These 3 habits have helped us avoid conflict over money in our marriage.
As a Financial Coach, I often work with spouses who are quick to point the finger at their partner for their money woes, blaming them for their issues with debt, living paycheck to paycheck or not having any savings.
The husband will blame the wife, saying it’s her outrageous spending on clothes, shoes, hair, or visits to the home decorating store to buy sofa pillows, throw blankets and candles that smell good. The wife will blame the husband, saying it’s his frequent golf outings with his buddies, his expanding tool collection or the tickets to the Super Bowl he just had to have.
Fighting about money is such a common struggle for couples that it’s been estimated that 73% cite money conflict as the leading cause for divorce.
My husband and I have been able to break this cycle because of three things we’ve done over the years. It’s been one of the best things we’ve managed to do as a couple!
- Built trust around spending and saving: When my husband and I got married, we were both newly divorced and a bit nervous about the spending and savings habits of each other. By demonstrating again and again that we both saved the money we had committed to and spent money judiciously, a strong trust level developed over time. By following through on the financial commitments we made to each other in those early years, my husband and I now have complete trust that the other is managing our money well.
- We defined our shared values and goals: Even before we got married, we had many conversations about what values in life we both prioritized to see if they meshed. We also talked about our individual visions for our lives and our personal and professional goals to make sure we were aligned. Thankfully, we both found that what was important to us as individuals translated to what was important to us as a couple.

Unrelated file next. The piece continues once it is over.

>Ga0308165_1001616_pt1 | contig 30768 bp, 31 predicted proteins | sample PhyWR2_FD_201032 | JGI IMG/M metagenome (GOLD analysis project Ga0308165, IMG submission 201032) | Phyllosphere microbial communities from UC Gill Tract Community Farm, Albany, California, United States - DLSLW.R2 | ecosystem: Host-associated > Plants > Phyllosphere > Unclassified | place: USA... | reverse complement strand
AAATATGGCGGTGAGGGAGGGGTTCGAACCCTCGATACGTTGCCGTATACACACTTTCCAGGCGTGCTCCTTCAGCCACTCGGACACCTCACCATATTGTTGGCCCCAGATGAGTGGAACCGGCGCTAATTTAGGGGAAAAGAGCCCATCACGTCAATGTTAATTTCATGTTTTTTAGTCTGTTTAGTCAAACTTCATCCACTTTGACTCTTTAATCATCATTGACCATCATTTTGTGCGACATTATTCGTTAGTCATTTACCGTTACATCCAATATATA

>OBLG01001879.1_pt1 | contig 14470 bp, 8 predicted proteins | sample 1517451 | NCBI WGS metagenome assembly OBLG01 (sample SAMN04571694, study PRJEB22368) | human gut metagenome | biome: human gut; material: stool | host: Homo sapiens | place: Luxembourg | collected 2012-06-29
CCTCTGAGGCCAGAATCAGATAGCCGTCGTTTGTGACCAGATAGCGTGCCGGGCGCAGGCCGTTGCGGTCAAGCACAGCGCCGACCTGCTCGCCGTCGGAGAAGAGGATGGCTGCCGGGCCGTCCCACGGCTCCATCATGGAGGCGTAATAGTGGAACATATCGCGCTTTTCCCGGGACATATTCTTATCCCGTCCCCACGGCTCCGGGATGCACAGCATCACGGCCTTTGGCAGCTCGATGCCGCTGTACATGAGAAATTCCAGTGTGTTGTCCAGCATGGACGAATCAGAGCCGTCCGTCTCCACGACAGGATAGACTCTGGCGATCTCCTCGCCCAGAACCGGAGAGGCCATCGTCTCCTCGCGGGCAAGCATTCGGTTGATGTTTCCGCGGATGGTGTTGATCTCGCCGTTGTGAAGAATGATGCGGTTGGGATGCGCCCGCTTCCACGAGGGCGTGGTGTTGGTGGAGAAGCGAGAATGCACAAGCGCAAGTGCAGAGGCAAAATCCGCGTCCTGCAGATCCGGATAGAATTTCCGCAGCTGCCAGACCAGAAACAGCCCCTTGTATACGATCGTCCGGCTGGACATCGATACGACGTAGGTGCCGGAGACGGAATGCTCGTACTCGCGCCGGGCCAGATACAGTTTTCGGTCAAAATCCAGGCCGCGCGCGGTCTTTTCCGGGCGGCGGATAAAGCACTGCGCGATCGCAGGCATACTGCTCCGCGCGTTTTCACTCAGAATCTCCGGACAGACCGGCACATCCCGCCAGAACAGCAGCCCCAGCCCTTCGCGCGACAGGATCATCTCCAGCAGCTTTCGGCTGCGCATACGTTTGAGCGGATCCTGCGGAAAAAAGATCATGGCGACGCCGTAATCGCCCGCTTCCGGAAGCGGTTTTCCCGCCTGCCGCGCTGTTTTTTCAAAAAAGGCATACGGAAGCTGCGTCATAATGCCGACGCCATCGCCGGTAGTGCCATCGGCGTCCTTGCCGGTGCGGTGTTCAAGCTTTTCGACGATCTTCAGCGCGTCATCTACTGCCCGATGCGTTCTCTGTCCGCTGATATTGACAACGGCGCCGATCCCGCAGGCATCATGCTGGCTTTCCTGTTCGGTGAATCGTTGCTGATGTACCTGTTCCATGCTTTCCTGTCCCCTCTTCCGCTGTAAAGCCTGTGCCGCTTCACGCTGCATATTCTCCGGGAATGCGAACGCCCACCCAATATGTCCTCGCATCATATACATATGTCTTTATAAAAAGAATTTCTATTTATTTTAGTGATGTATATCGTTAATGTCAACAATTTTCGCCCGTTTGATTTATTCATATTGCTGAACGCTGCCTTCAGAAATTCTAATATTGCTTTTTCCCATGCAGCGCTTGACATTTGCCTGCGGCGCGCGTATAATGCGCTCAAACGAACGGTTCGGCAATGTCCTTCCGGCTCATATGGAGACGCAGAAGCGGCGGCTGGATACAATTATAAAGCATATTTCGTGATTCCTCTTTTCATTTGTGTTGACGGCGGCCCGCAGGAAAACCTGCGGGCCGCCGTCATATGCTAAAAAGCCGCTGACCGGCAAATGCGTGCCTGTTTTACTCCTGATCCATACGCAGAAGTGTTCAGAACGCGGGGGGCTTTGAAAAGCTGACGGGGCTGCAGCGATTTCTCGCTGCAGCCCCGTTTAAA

- We’re both frugal- sometimes ridiculously so! One of the shared values we have is frugality and saving. It’s not that we live a minimalist life or deprive ourselves of basic things. We own a lovely home, drive decent cars and splurge on things that are important to us. Our philosophy is that we’re very frugal with the things that aren’t really important to us so that we have money for the things that ARE important to us.I will admit, however, that sometimes our frugality resembles ‘cheap’, like the dumbbell that broke and my husband glued back together so we could still use it. Or our collection of plastic containers for leftovers that are warped, stained or mismatched.
Because we’ve built this trust, have shared values and have both demonstrated frugality, my husband never questions my spending at this point!
When I come home with shopping bags, he barely bats an eye! When Amazon packages arrive on our doorstep, he barely reacts! He knows that if I’ve bought something, I can afford it, I have budgeted for it and I’ve been intentional with my purchase.
It’s not really that my husband doesn’t care what I spend; it’s that he knows my spending will not hinder our ability to pay our bills, save the money we want to save or leave us ‘short’ at the end of the month.
This financial freedom in our relationship has helped us avoid conflicts over money in our marriage.
A great marriage is not when the ‘perfect couple’ comes together. It is when an imperfect couple learns to enjoy their differences. ~ Dave Meurer